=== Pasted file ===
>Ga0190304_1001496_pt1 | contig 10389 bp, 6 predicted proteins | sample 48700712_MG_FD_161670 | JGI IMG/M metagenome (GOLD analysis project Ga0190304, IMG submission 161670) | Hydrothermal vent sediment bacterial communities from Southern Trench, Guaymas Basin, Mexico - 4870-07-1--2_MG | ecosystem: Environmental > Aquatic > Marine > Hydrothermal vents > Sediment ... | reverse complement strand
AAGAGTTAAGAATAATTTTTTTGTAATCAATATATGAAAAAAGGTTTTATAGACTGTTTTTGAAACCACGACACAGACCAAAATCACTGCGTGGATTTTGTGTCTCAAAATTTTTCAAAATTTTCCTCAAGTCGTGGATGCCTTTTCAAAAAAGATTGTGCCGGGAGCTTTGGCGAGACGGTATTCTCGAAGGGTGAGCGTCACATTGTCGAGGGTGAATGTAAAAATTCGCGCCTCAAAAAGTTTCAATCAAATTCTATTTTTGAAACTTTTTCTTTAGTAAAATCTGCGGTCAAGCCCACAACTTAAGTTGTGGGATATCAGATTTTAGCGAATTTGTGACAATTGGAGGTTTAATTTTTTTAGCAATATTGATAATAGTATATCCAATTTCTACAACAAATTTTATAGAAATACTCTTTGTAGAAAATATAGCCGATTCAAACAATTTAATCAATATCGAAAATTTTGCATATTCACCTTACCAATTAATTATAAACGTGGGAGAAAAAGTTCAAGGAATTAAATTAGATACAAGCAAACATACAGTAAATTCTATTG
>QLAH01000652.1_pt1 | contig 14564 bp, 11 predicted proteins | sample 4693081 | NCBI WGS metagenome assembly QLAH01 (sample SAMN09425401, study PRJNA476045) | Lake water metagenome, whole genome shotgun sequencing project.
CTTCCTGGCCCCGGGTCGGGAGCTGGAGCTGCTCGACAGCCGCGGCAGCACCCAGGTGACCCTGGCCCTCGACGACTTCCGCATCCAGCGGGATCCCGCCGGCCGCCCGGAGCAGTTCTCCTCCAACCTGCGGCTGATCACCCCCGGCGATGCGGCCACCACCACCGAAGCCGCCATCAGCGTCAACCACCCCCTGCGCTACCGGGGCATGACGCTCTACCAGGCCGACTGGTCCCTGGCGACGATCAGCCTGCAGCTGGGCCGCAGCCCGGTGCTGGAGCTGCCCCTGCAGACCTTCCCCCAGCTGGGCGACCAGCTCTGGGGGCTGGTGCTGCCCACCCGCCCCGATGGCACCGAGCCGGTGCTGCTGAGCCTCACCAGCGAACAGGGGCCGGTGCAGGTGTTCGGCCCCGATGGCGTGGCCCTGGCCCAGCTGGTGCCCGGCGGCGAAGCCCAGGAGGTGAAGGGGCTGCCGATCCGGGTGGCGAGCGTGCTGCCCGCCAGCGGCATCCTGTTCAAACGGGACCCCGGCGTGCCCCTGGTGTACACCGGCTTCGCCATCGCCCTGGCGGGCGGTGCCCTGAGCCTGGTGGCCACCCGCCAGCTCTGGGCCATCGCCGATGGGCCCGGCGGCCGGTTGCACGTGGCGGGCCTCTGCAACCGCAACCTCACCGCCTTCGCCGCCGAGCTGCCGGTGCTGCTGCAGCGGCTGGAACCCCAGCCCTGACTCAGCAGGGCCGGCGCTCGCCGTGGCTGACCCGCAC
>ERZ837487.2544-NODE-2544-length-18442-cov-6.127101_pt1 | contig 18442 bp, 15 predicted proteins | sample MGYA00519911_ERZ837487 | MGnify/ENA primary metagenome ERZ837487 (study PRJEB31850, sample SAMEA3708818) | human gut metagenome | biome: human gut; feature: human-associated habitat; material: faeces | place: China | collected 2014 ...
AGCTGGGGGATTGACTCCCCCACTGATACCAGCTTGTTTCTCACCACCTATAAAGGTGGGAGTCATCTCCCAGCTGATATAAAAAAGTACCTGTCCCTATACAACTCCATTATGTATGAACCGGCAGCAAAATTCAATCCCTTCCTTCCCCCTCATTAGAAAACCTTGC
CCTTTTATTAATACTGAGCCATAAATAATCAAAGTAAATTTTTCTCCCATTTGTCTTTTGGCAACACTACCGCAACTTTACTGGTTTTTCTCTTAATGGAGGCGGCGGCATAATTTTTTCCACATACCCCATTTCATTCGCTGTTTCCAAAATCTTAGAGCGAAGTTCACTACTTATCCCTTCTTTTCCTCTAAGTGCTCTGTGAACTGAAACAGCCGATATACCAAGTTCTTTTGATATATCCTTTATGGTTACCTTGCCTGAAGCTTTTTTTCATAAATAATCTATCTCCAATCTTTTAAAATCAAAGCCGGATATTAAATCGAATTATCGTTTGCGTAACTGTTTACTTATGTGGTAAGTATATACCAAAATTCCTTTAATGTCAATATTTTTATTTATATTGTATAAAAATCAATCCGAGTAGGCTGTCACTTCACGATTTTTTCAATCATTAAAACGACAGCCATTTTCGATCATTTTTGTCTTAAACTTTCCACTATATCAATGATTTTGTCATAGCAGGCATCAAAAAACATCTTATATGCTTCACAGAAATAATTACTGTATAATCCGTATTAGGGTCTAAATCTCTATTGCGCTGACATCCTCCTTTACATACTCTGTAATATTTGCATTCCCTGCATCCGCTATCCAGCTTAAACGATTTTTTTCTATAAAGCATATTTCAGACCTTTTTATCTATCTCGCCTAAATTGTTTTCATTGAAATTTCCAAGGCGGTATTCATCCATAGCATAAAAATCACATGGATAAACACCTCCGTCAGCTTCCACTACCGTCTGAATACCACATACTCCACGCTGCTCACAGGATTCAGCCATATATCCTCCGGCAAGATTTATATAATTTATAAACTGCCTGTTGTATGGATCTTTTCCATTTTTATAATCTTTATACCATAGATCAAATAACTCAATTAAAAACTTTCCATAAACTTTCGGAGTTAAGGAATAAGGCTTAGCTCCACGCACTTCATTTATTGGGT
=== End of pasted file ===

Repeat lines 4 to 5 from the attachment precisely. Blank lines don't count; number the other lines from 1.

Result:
CTTCCTGGCCCCGGGTCGGGAGCTGGAGCTGCTCGACAGCCGCGGCAGCACCCAGGTGACCCTGGCCCTCGACGACTTCCGCATCCAGCGGGATCCCGCCGGCCGCCCGGAGCAGTTCTCCTCCAACCTGCGGCTGATCACCCCCGGCGATGCGGCCACCACCACCGAAGCCGCCATCAGCGTCAACCACCCCCTGCGCTACCGGGGCATGACGCTCTACCAGGCCGACTGGTCCCTGGCGACGATCAGCCTGCAGCTGGGCCGCAGCCCGGTGCTGGAGCTGCCCCTGCAGACCTTCCCCCAGCTGGGCGACCAGCTCTGGGGGCTGGTGCTGCCCACCCGCCCCGATGGCACCGAGCCGGTGCTGCTGAGCCTCACCAGCGAACAGGGGCCGGTGCAGGTGTTCGGCCCCGATGGCGTGGCCCTGGCCCAGCTGGTGCCCGGCGGCGAAGCCCAGGAGGTGAAGGGGCTGCCGATCCGGGTGGCGAGCGTGCTGCCCGCCAGCGGCATCCTGTTCAAACGGGACCCCGGCGTGCCCCTGGTGTACACCGGCTTCGCCATCGCCCTGGCGGGCGGTGCCCTGAGCCTGGTGGCCACCCGCCAGCTCTGGGCCATCGCCGATGGGCCCGGCGGCCGGTTGCACGTGGCGGGCCTCTGCAACCGCAACCTCACCGCCTTCGCCGCCGAGCTGCCGGTGCTGCTGCAGCGGCTGGAACCCCAGCCCTGACTCAGCAGGGCCGGCGCTCGCCGTGGCTGACCCGCAC
>ERZ837487.2544-NODE-2544-length-18442-cov-6.127101_pt1 | contig 18442 bp, 15 predicted proteins | sample MGYA00519911_ERZ837487 | MGnify/ENA primary metagenome ERZ837487 (study PRJEB31850, sample SAMEA3708818) | human gut metagenome | biome: human gut; feature: human-associated habitat; material: faeces | place: China | collected 2014 ...